If your lungs have been destroyed from
exposure to asbestos, you have legal options.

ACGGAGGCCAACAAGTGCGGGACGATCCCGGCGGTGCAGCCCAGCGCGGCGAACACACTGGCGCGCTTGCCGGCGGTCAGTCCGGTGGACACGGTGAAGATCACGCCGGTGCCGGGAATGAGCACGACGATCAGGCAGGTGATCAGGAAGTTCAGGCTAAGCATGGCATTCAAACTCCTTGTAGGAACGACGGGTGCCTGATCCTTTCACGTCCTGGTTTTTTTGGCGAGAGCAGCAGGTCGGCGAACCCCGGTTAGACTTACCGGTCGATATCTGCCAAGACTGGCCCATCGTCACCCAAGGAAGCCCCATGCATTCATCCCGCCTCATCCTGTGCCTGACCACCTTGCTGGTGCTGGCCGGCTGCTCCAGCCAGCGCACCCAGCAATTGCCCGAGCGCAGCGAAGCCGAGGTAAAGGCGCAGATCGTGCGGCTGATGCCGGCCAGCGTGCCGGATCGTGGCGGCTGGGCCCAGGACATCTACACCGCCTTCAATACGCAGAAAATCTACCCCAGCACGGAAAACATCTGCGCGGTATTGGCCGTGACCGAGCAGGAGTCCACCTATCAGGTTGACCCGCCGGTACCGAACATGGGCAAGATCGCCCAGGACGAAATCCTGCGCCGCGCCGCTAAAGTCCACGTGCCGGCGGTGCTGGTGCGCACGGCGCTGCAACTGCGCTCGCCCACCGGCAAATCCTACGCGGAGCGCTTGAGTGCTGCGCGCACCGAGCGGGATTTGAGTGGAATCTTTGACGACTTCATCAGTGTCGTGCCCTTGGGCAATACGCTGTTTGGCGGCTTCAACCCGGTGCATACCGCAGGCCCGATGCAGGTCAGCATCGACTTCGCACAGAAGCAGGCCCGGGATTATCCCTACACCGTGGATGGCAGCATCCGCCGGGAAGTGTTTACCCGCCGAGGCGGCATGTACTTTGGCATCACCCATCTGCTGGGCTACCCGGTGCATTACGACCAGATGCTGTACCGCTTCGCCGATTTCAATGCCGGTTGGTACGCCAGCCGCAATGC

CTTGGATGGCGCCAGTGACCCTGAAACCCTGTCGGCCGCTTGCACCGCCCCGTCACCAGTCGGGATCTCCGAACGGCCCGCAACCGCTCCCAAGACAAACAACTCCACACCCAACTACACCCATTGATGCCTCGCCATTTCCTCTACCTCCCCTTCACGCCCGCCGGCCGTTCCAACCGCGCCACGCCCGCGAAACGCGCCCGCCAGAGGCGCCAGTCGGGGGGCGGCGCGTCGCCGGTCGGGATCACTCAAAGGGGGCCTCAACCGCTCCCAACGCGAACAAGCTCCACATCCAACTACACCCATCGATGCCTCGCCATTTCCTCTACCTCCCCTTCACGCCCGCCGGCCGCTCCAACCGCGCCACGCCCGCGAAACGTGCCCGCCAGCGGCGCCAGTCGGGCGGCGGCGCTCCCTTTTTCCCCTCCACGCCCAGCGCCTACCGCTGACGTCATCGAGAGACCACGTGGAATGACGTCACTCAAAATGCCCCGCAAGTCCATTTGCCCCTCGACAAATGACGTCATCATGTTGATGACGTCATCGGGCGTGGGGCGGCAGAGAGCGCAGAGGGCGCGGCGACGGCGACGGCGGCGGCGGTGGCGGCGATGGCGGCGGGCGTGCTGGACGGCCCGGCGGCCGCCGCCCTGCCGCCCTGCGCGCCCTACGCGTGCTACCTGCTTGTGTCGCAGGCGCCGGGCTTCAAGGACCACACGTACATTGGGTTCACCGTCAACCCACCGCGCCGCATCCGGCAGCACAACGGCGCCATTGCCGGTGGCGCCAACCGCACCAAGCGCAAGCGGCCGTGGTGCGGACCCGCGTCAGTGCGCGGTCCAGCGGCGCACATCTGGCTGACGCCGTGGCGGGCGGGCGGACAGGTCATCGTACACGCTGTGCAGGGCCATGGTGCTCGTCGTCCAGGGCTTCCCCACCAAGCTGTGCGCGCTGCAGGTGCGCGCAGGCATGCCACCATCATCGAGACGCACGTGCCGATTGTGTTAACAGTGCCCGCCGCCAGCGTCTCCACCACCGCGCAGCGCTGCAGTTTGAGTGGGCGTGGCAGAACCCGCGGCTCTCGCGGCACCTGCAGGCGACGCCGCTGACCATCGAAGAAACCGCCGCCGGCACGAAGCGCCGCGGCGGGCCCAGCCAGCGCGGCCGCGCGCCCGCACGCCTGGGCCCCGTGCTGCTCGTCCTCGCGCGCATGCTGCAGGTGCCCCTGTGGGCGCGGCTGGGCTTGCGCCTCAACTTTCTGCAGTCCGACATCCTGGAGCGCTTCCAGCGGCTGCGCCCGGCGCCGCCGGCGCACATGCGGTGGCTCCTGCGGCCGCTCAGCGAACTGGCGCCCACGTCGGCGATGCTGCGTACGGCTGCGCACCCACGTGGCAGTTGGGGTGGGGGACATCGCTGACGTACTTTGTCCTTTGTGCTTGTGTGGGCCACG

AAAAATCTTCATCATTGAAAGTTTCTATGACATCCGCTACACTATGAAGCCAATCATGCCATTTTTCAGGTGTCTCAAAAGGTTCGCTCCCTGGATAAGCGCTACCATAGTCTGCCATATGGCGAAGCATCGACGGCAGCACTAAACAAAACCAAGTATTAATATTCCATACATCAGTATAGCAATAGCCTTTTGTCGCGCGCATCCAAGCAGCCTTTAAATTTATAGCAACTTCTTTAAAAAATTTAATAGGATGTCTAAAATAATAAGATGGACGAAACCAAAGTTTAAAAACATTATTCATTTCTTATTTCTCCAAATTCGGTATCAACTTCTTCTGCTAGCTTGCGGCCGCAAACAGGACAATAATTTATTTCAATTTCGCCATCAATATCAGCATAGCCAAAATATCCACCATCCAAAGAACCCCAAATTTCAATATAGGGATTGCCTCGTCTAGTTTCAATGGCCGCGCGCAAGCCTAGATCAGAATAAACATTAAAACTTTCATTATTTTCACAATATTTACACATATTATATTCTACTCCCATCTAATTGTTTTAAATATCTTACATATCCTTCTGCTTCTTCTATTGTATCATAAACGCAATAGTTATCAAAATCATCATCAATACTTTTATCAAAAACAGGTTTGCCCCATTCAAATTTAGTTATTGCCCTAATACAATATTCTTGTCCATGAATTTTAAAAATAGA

Asbestos is a naturally occurring fibrous mineral primarily formed of silicon and oxygen. Despite the health risks posed by asbestos exposure, several types of this material were mined and still are mined in some areas of the world. Each form of asbestos has specific properties that made it in the past appropriate and practical for commercial, industrial and residential usage. Asbestos was at one time thought to be a “miracle product.” Unfortunately, the dangers of asbestos were not revealed until many people suffered as a result of exposure. Evidence of exposure may not present itself for decades. If you or a loved one has suffered as a result of asbestos exposure you may be entitled to a cash settlement. Please complete the form and one of our attorneys will contact you or call 1-800-LAW-FIRM now. In the late nineteenth century, factories of several industries found innovative ways to use asbestos in order to reduce cost, increase production and take advantage of the versatility of the product. Asbestos was used in the shipyard industry and by railroad engineers as a raw material for the insulation pipes, hot water pipes, incinerators and refrigeration units. As the asbestos industry kept booming, the usage continued to diversify into the production of brake pads for cars and elevators, drywall, residential home insulation, fireproof materials, ceiling and floor tiles, and many other building industry products. Today, an estimated 1.3 million employees in the construction and general industry face significant asbestos exposure on the job. Heaviest exposures occur in the construction industry, particularly during the removal of asbestos during renovation or demolition. Employees are also likely to be exposed during the manufacture of asbestos products (such as textiles, friction products, insulation, and other building materials) and during automotive brake and clutch repair work. The health concern with asbestos is primarily derived from its long thin fibers, which are invisible to the human eye and released in the air especially when an asbestos filled product is damaged. A person may be in contact with the fibers while performing any kind of work with the material or if it was used in the jobsite itself. Even the mere handling clothing of an asbestos worker can release these fibers that ultimately will be inhaled. Once these fibers enter the lung and accumulate with time, can cause several respiratory complications beginning with irreversible scarring of the lung, and followed by thickening of the pleura (lining of the lung), asbestosis, lung cancer and malignant Mesothelioma in some cases. All these conditions of course, depend on the amount of time, what type of asbestos fibers and how long ago the individual was exposed to the carcinogen.